Heads of State Express Views at Opening Ceremony

Chaired by the President of the Swiss Confederation, Mr Pascal Couchepin, the Summit Opening Ceremony saw speakers including UN Secretary-General Mr Kofi Annan, ITU Secretary-General Mr Yoshio Utsumi, the President of the Republic of Tunisia, Mr Zine El Abidine Ben Ali, and the President of the WSIS Preparatory Committee, Mr Adama Samassékou, take the floor to launch the Summit. Special thanks were expressed to the Governments of the Summit host countries, Switzerland and Tunisia, as well as to the regional host countries, for their valuable commitment to the WSIS process.

Drawing attention to the unique multi-stakeholder process which has been followed throughout the WSIS process, Ms Kicki Nordström, representing civil society, and Mr Mohammad Omran, representing the private sector also gave opening speeches. Ms Nordström, who is visually impaired and read her speech from a Braille text, highlighted how the information society has to become more inclusive if technology is to help those who have often been left on the sidelines where access to information is concerned.

For more on the Summit opening see the press release at:

Quotes of the Day

Below is a selection of the more than 50 presentations to the Plenary session:

  • “Information and communication technologies are not a panacea or magic formula, but they can improve the lives of everyone on this planet. However, while technology will shape the future, it is people who shape technology, and decide what it could and should be used for. These new technologies should, therefore, be embraced, while recognizing that this is an endeavour that transcends technology.”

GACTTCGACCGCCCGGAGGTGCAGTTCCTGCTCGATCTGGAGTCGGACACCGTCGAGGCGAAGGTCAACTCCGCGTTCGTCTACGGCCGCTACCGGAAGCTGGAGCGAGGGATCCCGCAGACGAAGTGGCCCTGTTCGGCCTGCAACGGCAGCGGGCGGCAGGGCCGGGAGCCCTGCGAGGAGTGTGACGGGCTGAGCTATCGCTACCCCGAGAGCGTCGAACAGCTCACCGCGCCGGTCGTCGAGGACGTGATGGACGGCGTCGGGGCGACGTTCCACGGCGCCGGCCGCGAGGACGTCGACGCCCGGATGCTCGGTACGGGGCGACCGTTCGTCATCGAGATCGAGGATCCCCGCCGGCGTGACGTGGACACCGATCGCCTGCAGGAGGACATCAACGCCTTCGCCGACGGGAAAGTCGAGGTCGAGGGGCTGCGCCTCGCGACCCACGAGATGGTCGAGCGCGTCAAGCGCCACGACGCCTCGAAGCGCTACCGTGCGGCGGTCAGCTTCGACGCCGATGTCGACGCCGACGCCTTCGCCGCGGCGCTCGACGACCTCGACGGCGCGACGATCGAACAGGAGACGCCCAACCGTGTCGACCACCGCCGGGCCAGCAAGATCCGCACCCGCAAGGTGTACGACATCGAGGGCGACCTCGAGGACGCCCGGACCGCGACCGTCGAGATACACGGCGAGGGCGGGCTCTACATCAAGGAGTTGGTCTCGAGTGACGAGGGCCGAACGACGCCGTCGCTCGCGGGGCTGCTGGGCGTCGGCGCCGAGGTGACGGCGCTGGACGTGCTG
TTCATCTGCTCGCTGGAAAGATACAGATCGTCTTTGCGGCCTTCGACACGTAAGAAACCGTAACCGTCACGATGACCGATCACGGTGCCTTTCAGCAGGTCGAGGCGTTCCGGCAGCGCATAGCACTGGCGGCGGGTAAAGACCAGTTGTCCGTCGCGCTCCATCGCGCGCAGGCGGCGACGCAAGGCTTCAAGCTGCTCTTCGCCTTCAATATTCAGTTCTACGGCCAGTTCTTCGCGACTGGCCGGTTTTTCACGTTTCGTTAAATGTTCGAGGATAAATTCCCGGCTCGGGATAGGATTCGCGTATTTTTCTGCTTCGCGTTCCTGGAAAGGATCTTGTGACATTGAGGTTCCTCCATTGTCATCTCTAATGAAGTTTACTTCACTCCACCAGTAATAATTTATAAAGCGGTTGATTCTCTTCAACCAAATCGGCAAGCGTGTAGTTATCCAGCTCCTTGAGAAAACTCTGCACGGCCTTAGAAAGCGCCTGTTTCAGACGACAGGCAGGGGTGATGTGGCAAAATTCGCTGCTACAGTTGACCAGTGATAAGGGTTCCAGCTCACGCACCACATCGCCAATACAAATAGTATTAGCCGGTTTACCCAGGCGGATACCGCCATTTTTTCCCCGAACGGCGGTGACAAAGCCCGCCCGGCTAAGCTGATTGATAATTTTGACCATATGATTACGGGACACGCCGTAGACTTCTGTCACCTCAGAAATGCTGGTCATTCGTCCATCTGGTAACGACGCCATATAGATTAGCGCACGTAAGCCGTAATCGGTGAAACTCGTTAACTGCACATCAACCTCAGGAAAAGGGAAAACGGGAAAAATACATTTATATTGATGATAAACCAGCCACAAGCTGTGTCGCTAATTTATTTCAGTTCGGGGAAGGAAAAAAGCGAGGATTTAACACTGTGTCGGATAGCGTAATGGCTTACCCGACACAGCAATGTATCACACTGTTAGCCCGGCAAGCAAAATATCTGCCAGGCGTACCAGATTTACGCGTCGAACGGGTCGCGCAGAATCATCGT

Kofi Annan, UN Secretary-General.

  • “I call upon the political leaders of the world to enter into forging a 'unity of purpose' in aiming to achieve universal access. If we do not take action now, the remaining digital gap will widen.”
    Yoshio Utsumi, ITU Secretary-General.

  • “The Summit offers a new window of opportunity to the world to accelerate human development. Issues of languages, cultures, religions, and dialogue between cultures and civilizations take centre-stage in this process.”
    Joaquim Alberto Chissano, President of Mozambique.

  • “This is no longer the time to dream. It is the time to build.”
    Jean-Pierre Raffarin, Prime Minister of France.

  • “Today, ICTs are recognized as a necessity, not a matter of choice, and there is a need for less-developed countries to leapfrog forward. Broadband connectivity to schools is a step in the right direction. [·] Development partners should join together with disadvantaged nations to help them achieve their goals.”
    Paul Kagame, President of Rwanda.

Original speeches from the session are available at:|10.asp.

[ITU Strategy and Policy Unit Newslog]